Tinariwen’s Rebel Music

Tinariwen’s Rebel Music
The Sahara desert home of Touareg blues rock shamen Tinariwen breeds a special kind of high lonesome sound. Finding a proper recording environment, however, is a challenge. The band travelled 1,200 miles to reach the studio in Bamako, Mali, but principal member Abdallah describes the experience as relatively luxurious. "We had ten days in the studio; that allowed us time to make changes,” he says in French. "We had fewer means and less experience before, but now we’ve learned so much more.” The session, produced by Robert Plant/Jah Wobble sideman Justin Adams, is evidence that these rebels turned musicians are one of the most effortlessly rocking bands in the world. Aman Iman is the head-noddingest album of the year, and will surely find a wide audience. Tinariwen seems to embody the convergence of all offshoots of Afro-American music with their ancient sources, yet this album brings out a heretofore-unexplored super-catchy rock sensibility.

Tinariwen, which means "empty spaces” in Tamashek, have only played the role of a touring band for the last few years of their 25-year history. Originally encouraged to pursue their musical talent to entertain and educate Touareg rebels trained in Muammar Gaddafi’s Libyan training camps, they fought in intermittent rebellions against the government of Mali — in whose northern regions many of the Touaregs lived — before the warring factions finally made peace in 1996. They laid down their guns for good and dedicated themselves to their music and the preservation and promotion of Touareg culture ever since. Their early recordings circulated on cassette, and informal sessions composed their first international release, the Radio Tisdas Sessions in 2000, which astonished listeners with Hendrixian guitars over hypnotic, undulating rhythms. Amassakoul, from 2004, prompted an extensive world tour. Despite the organisational rigour that the album/tour template demands of artists, Tinariwen maintains its collective structure, where members drift in and out, and music is drawn from tradition or spontaneously composed.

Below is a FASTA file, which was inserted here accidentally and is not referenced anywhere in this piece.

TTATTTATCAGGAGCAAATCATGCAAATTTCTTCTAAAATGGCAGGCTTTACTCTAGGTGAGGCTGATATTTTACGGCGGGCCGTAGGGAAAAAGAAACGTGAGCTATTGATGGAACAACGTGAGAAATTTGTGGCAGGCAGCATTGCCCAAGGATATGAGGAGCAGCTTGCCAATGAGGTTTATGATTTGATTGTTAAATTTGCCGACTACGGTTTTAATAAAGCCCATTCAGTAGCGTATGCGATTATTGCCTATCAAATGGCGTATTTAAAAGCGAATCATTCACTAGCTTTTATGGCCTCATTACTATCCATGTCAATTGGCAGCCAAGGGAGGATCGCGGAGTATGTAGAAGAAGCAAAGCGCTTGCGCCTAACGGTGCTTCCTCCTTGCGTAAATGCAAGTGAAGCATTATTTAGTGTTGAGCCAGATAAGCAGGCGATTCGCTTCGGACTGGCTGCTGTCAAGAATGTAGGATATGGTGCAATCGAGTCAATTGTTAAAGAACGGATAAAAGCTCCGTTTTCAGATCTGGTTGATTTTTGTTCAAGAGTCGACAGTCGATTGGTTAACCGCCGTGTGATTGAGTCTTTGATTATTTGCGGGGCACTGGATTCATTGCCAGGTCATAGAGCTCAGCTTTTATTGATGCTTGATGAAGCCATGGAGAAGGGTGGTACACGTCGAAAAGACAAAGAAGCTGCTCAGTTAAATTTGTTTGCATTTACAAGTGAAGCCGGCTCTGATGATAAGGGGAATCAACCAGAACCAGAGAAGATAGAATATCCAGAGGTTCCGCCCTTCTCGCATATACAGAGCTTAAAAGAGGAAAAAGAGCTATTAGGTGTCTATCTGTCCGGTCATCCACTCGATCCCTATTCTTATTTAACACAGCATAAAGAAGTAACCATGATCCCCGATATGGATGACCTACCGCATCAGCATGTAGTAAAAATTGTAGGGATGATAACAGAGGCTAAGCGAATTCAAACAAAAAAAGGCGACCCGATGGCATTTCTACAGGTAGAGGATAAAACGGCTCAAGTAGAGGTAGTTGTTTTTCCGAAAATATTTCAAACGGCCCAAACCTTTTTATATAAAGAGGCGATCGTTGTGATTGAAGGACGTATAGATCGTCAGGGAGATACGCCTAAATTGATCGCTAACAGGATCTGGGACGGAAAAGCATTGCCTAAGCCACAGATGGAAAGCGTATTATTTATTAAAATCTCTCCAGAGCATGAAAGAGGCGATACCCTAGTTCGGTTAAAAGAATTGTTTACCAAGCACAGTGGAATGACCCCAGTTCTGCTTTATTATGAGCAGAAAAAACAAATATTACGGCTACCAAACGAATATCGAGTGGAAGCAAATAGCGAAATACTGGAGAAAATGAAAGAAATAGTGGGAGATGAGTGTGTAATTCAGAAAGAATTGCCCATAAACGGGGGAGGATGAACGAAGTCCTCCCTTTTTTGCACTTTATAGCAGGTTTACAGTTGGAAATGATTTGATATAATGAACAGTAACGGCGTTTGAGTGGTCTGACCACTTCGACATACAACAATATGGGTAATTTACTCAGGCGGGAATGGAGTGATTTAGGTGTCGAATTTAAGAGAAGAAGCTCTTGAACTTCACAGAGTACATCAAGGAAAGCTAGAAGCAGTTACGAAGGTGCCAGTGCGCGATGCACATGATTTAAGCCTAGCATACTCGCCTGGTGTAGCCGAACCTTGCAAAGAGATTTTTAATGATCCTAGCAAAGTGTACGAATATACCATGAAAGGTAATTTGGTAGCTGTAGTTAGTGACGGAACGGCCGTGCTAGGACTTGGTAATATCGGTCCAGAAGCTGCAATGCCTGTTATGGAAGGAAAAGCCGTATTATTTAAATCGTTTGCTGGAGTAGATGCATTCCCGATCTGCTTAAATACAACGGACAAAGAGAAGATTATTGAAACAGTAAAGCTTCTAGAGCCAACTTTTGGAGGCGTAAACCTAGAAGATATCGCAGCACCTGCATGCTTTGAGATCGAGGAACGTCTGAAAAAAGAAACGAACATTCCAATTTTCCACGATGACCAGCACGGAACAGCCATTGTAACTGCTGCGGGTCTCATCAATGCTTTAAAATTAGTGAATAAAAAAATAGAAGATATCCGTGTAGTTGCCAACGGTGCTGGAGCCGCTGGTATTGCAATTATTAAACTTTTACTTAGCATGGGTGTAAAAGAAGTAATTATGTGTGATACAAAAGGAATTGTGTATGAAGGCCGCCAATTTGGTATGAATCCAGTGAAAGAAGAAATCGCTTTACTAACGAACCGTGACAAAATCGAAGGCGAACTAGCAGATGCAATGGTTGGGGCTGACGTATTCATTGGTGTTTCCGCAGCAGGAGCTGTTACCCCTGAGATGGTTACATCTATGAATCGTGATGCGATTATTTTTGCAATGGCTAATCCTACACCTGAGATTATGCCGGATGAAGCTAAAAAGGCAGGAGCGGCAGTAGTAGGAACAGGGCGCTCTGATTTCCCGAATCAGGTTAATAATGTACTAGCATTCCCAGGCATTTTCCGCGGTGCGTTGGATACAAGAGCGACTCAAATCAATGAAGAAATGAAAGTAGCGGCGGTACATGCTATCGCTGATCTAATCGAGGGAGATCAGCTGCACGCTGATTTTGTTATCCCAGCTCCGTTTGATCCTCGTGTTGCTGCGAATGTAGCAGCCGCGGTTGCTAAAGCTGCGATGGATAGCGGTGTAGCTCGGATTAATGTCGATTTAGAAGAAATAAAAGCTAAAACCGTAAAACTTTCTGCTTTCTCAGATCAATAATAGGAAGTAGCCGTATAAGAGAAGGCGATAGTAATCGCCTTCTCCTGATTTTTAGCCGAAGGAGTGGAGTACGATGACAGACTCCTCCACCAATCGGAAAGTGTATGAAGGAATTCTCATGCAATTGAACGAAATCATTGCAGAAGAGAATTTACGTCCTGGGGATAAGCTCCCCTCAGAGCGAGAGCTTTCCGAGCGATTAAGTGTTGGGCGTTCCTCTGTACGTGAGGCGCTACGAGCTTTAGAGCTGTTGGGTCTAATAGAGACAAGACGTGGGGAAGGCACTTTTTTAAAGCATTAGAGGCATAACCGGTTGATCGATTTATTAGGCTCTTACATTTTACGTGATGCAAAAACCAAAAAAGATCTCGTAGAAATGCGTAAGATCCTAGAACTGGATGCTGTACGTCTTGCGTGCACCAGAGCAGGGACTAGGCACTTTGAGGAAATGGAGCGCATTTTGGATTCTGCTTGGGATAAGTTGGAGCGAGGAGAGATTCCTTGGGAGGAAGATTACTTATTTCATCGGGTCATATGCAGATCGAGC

With Plant and Thom Yorke lavishing praise on the band, there is an expectation of great things to come. And yet Abdullah remains nonchalant and utterly grounded in the familiar: their harsh living conditions, shared cultural experiences and constant collective music making. "I hope for a lot of things but… voila. I hope that a lot of people hear it and appreciate it and that we can be ambassadors for the Touareg people.”